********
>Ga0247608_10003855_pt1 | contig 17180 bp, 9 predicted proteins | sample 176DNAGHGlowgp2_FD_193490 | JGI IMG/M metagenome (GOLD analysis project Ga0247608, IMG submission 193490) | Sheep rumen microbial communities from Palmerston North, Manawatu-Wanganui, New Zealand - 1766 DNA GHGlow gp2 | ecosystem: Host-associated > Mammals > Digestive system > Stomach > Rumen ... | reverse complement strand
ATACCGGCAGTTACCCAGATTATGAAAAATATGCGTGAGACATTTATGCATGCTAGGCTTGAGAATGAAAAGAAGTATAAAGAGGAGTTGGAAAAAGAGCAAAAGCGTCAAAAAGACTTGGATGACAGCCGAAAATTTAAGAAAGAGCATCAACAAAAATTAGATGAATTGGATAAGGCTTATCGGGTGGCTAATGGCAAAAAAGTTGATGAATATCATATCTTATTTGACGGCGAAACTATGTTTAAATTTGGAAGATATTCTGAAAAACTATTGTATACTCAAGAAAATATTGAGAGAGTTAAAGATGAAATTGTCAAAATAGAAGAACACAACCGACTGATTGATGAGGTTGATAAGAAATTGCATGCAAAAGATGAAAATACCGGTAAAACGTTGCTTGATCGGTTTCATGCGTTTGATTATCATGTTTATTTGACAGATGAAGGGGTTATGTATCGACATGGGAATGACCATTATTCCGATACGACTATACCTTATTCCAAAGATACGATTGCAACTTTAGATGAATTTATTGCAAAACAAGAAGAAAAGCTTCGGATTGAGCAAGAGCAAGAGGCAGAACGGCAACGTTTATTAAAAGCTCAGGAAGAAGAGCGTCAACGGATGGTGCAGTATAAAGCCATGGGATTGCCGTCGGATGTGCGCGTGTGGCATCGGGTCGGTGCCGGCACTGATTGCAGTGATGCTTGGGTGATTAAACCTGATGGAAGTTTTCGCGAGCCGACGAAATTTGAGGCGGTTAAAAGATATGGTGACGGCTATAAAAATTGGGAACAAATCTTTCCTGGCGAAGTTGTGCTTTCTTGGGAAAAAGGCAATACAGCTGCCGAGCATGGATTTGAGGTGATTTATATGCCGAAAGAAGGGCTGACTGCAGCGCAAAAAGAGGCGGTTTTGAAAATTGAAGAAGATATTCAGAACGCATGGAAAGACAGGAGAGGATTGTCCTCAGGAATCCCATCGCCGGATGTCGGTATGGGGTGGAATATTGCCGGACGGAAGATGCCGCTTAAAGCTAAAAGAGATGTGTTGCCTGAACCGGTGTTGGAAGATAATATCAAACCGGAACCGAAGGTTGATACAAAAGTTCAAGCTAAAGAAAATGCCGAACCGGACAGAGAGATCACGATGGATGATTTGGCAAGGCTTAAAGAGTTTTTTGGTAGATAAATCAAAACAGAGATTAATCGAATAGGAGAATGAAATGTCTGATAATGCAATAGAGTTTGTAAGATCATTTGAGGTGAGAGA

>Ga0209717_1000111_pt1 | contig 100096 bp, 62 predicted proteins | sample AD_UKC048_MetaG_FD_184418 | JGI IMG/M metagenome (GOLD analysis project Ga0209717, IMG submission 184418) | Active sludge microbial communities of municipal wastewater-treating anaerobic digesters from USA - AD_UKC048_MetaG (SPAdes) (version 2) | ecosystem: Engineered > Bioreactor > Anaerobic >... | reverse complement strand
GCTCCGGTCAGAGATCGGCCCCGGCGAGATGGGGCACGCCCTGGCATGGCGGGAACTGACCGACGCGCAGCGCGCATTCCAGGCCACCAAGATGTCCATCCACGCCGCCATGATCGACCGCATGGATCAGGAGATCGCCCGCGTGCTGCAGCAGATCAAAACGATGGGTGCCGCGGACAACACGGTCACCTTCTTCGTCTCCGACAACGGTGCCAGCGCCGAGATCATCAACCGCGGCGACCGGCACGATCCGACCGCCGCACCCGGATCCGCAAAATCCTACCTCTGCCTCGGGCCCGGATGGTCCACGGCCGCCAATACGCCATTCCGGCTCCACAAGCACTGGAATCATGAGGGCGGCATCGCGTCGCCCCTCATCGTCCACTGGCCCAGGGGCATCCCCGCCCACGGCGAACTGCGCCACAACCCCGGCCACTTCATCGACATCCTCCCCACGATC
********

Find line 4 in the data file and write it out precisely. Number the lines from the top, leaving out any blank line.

GCTCCGGTCAGAGATCGGCCCCGGCGAGATGGGGCACGCCCTGGCATGGCGGGAACTGACCGACGCGCAGCGCGCATTCCAGGCCACCAAGATGTCCATCCACGCCGCCATGATCGACCGCATGGATCAGGAGATCGCCCGCGTGCTGCAGCAGATCAAAACGATGGGTGCCGCGGACAACACGGTCACCTTCTTCGTCTCCGACAACGGTGCCAGCGCCGAGATCATCAACCGCGGCGACCGGCACGATCCGACCGCCGCACCCGGATCCGCAAAATCCTACCTCTGCCTCGGGCCCGGATGGTCCACGGCCGCCAATACGCCATTCCGGCTCCACAAGCACTGGAATCATGAGGGCGGCATCGCGTCGCCCCTCATCGTCCACTGGCCCAGGGGCATCCCCGCCCACGGCGAACTGCGCCACAACCCCGGCCACTTCATCGACATCCTCCCCACGATC